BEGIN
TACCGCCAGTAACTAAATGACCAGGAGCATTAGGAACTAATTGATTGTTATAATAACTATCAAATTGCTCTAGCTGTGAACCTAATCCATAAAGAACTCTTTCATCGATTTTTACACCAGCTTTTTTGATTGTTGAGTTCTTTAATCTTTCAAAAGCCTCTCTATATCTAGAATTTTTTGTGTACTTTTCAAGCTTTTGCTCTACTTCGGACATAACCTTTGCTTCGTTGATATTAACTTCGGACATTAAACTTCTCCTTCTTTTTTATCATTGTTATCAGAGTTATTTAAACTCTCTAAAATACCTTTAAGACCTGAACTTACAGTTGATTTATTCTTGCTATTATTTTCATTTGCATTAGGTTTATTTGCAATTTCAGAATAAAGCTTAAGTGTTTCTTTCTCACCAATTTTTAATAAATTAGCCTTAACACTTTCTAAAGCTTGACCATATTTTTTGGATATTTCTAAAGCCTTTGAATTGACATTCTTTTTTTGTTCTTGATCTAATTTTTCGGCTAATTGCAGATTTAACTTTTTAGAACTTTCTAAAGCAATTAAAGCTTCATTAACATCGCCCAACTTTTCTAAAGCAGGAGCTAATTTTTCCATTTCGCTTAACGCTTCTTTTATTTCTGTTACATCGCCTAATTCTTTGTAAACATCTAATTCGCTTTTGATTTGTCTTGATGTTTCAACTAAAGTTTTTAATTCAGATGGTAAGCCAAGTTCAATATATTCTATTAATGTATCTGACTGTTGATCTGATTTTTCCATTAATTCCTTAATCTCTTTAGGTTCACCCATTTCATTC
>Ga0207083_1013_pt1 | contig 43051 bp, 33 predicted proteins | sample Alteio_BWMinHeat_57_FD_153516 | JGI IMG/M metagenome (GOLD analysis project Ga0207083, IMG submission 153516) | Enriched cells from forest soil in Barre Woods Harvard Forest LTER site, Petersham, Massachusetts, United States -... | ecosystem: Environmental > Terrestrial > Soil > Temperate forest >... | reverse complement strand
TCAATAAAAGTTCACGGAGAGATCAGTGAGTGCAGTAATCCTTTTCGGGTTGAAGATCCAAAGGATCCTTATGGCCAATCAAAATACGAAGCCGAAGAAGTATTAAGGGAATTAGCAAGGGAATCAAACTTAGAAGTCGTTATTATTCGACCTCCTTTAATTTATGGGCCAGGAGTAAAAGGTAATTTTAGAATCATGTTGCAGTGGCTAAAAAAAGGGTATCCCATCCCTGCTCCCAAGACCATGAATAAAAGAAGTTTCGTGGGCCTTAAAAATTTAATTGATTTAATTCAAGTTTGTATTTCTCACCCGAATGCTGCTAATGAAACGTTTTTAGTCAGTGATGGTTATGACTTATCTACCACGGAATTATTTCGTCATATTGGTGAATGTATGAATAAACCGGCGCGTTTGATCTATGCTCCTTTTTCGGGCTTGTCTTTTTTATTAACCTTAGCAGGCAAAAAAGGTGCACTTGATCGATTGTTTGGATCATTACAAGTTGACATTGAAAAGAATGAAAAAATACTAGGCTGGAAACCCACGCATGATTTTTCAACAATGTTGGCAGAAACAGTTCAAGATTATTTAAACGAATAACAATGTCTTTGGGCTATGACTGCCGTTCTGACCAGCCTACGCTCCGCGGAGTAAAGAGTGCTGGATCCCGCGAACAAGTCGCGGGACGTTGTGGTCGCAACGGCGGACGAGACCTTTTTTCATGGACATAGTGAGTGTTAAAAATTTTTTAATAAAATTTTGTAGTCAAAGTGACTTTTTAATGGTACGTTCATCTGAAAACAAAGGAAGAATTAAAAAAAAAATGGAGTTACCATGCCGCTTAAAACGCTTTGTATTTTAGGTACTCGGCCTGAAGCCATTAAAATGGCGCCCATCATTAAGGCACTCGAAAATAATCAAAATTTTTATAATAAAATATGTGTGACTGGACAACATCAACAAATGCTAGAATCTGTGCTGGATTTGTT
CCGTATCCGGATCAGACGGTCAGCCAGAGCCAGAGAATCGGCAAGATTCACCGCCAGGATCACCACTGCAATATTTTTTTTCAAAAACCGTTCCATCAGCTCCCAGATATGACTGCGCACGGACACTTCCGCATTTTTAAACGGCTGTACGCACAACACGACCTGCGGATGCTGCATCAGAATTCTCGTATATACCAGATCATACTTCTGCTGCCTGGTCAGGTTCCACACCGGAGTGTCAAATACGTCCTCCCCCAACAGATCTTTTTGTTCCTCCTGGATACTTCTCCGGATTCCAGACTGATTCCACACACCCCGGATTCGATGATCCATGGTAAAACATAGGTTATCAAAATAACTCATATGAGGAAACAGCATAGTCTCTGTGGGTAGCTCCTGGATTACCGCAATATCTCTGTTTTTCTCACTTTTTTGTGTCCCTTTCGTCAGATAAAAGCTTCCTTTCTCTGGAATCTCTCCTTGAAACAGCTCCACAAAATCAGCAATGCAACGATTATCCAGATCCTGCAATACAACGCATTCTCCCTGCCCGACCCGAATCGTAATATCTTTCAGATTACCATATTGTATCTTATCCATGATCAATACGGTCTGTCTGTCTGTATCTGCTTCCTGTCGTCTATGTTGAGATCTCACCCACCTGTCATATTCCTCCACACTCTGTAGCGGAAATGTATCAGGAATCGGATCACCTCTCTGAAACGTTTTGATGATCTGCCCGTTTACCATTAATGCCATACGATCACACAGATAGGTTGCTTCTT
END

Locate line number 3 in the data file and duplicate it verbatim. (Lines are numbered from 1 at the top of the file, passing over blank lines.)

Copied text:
TCAATAAAAGTTCACGGAGAGATCAGTGAGTGCAGTAATCCTTTTCGGGTTGAAGATCCAAAGGATCCTTATGGCCAATCAAAATACGAAGCCGAAGAAGTATTAAGGGAATTAGCAAGGGAATCAAACTTAGAAGTCGTTATTATTCGACCTCCTTTAATTTATGGGCCAGGAGTAAAAGGTAATTTTAGAATCATGTTGCAGTGGCTAAAAAAAGGGTATCCCATCCCTGCTCCCAAGACCATGAATAAAAGAAGTTTCGTGGGCCTTAAAAATTTAATTGATTTAATTCAAGTTTGTATTTCTCACCCGAATGCTGCTAATGAAACGTTTTTAGTCAGTGATGGTTATGACTTATCTACCACGGAATTATTTCGTCATATTGGTGAATGTATGAATAAACCGGCGCGTTTGATCTATGCTCCTTTTTCGGGCTTGTCTTTTTTATTAACCTTAGCAGGCAAAAAAGGTGCACTTGATCGATTGTTTGGATCATTACAAGTTGACATTGAAAAGAATGAAAAAATACTAGGCTGGAAACCCACGCATGATTTTTCAACAATGTTGGCAGAAACAGTTCAAGATTATTTAAACGAATAACAATGTCTTTGGGCTATGACTGCCGTTCTGACCAGCCTACGCTCCGCGGAGTAAAGAGTGCTGGATCCCGCGAACAAGTCGCGGGACGTTGTGGTCGCAACGGCGGACGAGACCTTTTTTCATGGACATAGTGAGTGTTAAAAATTTTTTAATAAAATTTTGTAGTCAAAGTGACTTTTTAATGGTACGTTCATCTGAAAACAAAGGAAGAATTAAAAAAAAAATGGAGTTACCATGCCGCTTAAAACGCTTTGTATTTTAGGTACTCGGCCTGAAGCCATTAAAATGGCGCCCATCATTAAGGCACTCGAAAATAATCAAAATTTTTATAATAAAATATGTGTGACTGGACAACATCAACAAATGCTAGAATCTGTGCTGGATTTGTT